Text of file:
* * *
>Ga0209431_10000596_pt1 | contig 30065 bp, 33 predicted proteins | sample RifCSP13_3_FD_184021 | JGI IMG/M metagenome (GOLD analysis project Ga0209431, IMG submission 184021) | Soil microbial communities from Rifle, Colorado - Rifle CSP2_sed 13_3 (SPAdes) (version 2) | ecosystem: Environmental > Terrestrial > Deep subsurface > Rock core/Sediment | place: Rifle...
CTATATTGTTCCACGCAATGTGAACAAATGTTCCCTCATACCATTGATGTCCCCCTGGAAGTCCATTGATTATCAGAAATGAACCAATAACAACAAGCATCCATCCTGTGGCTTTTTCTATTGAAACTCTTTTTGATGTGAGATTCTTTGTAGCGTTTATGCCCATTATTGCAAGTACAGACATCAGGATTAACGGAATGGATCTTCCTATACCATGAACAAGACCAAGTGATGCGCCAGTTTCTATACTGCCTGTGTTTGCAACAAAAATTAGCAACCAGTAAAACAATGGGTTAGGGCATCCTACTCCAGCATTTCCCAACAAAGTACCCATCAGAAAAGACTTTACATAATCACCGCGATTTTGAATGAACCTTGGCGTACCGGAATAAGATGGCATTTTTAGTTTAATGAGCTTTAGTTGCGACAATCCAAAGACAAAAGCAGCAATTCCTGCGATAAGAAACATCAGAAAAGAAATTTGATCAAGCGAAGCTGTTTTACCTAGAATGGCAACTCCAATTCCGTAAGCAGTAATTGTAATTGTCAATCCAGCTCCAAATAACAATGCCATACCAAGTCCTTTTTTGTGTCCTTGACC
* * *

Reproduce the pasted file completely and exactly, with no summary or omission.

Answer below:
>Ga0209431_10000596_pt1 | contig 30065 bp, 33 predicted proteins | sample RifCSP13_3_FD_184021 | JGI IMG/M metagenome (GOLD analysis project Ga0209431, IMG submission 184021) | Soil microbial communities from Rifle, Colorado - Rifle CSP2_sed 13_3 (SPAdes) (version 2) | ecosystem: Environmental > Terrestrial > Deep subsurface > Rock core/Sediment | place: Rifle...
CTATATTGTTCCACGCAATGTGAACAAATGTTCCCTCATACCATTGATGTCCCCCTGGAAGTCCATTGATTATCAGAAATGAACCAATAACAACAAGCATCCATCCTGTGGCTTTTTCTATTGAAACTCTTTTTGATGTGAGATTCTTTGTAGCGTTTATGCCCATTATTGCAAGTACAGACATCAGGATTAACGGAATGGATCTTCCTATACCATGAACAAGACCAAGTGATGCGCCAGTTTCTATACTGCCTGTGTTTGCAACAAAAATTAGCAACCAGTAAAACAATGGGTTAGGGCATCCTACTCCAGCATTTCCCAACAAAGTACCCATCAGAAAAGACTTTACATAATCACCGCGATTTTGAATGAACCTTGGCGTACCGGAATAAGATGGCATTTTTAGTTTAATGAGCTTTAGTTGCGACAATCCAAAGACAAAAGCAGCAATTCCTGCGATAAGAAACATCAGAAAAGAAATTTGATCAAGCGAAGCTGTTTTACCTAGAATGGCAACTCCAATTCCGTAAGCAGTAATTGTAATTGTCAATCCAGCTCCAAATAACAATGCCATACCAAGTCCTTTTTTGTGTCCTTGACC